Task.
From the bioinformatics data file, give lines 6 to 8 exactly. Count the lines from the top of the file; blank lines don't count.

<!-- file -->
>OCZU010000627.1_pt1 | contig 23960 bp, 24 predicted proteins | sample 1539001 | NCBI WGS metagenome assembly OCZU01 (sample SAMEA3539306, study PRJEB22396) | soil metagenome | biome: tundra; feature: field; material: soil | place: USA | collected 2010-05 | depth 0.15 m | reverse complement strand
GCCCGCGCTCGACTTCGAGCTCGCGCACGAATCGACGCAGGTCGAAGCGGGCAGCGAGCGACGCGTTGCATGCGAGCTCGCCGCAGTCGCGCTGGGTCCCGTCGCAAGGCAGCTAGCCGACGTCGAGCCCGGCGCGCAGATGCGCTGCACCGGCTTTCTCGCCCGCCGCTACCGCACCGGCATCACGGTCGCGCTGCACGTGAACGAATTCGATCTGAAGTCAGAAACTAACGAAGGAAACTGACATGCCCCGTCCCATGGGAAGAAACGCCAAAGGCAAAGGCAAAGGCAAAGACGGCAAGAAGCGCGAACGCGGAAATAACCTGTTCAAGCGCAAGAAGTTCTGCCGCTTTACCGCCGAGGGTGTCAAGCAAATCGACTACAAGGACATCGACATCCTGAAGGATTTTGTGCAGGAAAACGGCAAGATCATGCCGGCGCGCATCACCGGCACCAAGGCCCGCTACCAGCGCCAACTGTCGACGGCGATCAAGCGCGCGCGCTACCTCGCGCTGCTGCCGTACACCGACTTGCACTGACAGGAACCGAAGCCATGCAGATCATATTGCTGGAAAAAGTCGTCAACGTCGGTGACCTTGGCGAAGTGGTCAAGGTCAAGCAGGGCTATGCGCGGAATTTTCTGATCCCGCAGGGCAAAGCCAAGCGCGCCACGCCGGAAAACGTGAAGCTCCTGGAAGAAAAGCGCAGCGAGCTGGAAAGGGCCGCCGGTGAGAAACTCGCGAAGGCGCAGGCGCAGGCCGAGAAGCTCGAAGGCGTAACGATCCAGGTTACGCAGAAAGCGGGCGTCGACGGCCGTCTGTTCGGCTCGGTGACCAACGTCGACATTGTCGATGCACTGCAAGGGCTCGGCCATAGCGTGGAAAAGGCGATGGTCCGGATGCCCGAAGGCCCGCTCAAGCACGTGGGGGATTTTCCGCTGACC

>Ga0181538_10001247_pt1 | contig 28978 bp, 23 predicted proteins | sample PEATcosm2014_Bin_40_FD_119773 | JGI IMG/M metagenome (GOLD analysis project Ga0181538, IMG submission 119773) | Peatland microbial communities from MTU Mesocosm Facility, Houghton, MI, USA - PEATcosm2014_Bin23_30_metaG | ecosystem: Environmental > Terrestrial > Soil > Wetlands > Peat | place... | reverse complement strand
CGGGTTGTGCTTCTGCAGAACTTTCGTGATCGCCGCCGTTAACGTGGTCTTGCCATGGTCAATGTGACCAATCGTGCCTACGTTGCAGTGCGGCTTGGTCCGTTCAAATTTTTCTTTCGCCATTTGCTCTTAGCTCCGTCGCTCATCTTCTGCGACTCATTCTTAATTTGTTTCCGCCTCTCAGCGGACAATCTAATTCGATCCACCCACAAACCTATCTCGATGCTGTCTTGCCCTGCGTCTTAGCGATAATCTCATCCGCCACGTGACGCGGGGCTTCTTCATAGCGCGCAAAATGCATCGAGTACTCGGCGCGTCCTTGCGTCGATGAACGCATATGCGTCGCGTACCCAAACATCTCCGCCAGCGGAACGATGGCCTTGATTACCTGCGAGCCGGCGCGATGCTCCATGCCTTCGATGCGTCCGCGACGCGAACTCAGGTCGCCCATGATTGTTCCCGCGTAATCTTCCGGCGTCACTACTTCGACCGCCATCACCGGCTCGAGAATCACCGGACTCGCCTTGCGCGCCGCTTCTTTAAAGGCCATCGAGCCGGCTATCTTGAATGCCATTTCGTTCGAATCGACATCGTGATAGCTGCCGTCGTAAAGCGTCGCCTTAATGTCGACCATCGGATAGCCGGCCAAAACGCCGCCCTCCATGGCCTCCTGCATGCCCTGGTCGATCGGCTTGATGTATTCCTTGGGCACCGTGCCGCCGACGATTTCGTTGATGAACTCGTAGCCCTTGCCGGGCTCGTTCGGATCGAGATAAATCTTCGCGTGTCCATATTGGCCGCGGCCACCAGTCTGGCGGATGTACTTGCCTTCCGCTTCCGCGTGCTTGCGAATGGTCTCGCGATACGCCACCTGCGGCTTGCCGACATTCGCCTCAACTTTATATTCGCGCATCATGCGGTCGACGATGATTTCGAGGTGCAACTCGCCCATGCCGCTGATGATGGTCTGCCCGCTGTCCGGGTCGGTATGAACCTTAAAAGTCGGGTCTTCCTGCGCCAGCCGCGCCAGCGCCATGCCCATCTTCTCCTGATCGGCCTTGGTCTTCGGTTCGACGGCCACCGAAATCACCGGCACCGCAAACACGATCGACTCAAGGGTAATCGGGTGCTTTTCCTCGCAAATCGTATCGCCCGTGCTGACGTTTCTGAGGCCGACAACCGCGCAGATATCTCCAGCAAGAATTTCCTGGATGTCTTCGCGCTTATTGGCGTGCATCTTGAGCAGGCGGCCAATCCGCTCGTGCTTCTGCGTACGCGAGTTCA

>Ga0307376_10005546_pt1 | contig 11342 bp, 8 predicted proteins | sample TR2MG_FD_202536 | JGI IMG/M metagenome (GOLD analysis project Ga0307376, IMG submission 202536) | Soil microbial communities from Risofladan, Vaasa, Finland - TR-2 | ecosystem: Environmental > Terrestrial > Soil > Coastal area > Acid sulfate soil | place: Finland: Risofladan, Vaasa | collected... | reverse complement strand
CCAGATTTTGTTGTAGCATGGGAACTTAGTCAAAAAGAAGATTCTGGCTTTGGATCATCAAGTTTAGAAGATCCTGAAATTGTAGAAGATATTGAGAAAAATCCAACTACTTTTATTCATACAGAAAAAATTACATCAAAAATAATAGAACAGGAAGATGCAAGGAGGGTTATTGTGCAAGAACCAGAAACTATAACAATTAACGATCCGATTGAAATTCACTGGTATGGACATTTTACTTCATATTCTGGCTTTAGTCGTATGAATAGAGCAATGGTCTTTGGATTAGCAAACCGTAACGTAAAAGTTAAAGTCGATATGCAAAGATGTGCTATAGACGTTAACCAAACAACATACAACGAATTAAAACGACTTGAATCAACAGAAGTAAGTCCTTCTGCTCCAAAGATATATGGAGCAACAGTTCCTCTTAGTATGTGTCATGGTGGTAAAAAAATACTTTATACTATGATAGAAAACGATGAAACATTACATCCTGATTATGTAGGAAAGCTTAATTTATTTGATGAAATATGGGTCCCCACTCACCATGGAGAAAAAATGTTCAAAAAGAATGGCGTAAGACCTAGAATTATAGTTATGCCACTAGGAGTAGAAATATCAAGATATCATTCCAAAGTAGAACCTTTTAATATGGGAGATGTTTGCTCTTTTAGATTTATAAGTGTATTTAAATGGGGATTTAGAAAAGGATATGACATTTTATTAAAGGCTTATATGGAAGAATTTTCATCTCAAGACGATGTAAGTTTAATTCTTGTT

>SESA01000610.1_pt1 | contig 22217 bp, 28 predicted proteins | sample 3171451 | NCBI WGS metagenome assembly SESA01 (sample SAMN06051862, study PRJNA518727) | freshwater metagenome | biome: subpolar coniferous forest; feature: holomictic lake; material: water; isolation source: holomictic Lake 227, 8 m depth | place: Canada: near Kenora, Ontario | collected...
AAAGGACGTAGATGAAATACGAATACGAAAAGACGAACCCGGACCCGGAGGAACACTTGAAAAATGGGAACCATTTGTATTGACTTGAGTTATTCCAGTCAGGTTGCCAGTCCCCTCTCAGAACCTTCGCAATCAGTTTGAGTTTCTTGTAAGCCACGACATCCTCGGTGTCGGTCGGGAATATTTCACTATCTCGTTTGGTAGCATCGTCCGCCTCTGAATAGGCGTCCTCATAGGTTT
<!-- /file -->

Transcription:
CCAGATTTTGTTGTAGCATGGGAACTTAGTCAAAAAGAAGATTCTGGCTTTGGATCATCAAGTTTAGAAGATCCTGAAATTGTAGAAGATATTGAGAAAAATCCAACTACTTTTATTCATACAGAAAAAATTACATCAAAAATAATAGAACAGGAAGATGCAAGGAGGGTTATTGTGCAAGAACCAGAAACTATAACAATTAACGATCCGATTGAAATTCACTGGTATGGACATTTTACTTCATATTCTGGCTTTAGTCGTATGAATAGAGCAATGGTCTTTGGATTAGCAAACCGTAACGTAAAAGTTAAAGTCGATATGCAAAGATGTGCTATAGACGTTAACCAAACAACATACAACGAATTAAAACGACTTGAATCAACAGAAGTAAGTCCTTCTGCTCCAAAGATATATGGAGCAACAGTTCCTCTTAGTATGTGTCATGGTGGTAAAAAAATACTTTATACTATGATAGAAAACGATGAAACATTACATCCTGATTATGTAGGAAAGCTTAATTTATTTGATGAAATATGGGTCCCCACTCACCATGGAGAAAAAATGTTCAAAAAGAATGGCGTAAGACCTAGAATTATAGTTATGCCACTAGGAGTAGAAATATCAAGATATCATTCCAAAGTAGAACCTTTTAATATGGGAGATGTTTGCTCTTTTAGATTTATAAGTGTATTTAAATGGGGATTTAGAAAAGGATATGACATTTTATTAAAGGCTTATATGGAAGAATTTTCATCTCAAGACGATGTAAGTTTAATTCTTGTT

>SESA01000610.1_pt1 | contig 22217 bp, 28 predicted proteins | sample 3171451 | NCBI WGS metagenome assembly SESA01 (sample SAMN06051862, study PRJNA518727) | freshwater metagenome | biome: subpolar coniferous forest; feature: holomictic lake; material: water; isolation source: holomictic Lake 227, 8 m depth | place: Canada: near Kenora, Ontario | collected...
AAAGGACGTAGATGAAATACGAATACGAAAAGACGAACCCGGACCCGGAGGAACACTTGAAAAATGGGAACCATTTGTATTGACTTGAGTTATTCCAGTCAGGTTGCCAGTCCCCTCTCAGAACCTTCGCAATCAGTTTGAGTTTCTTGTAAGCCACGACATCCTCGGTGTCGGTCGGGAATATTTCACTATCTCGTTTGGTAGCATCGTCCGCCTCTGAATAGGCGTCCTCATAGGTTT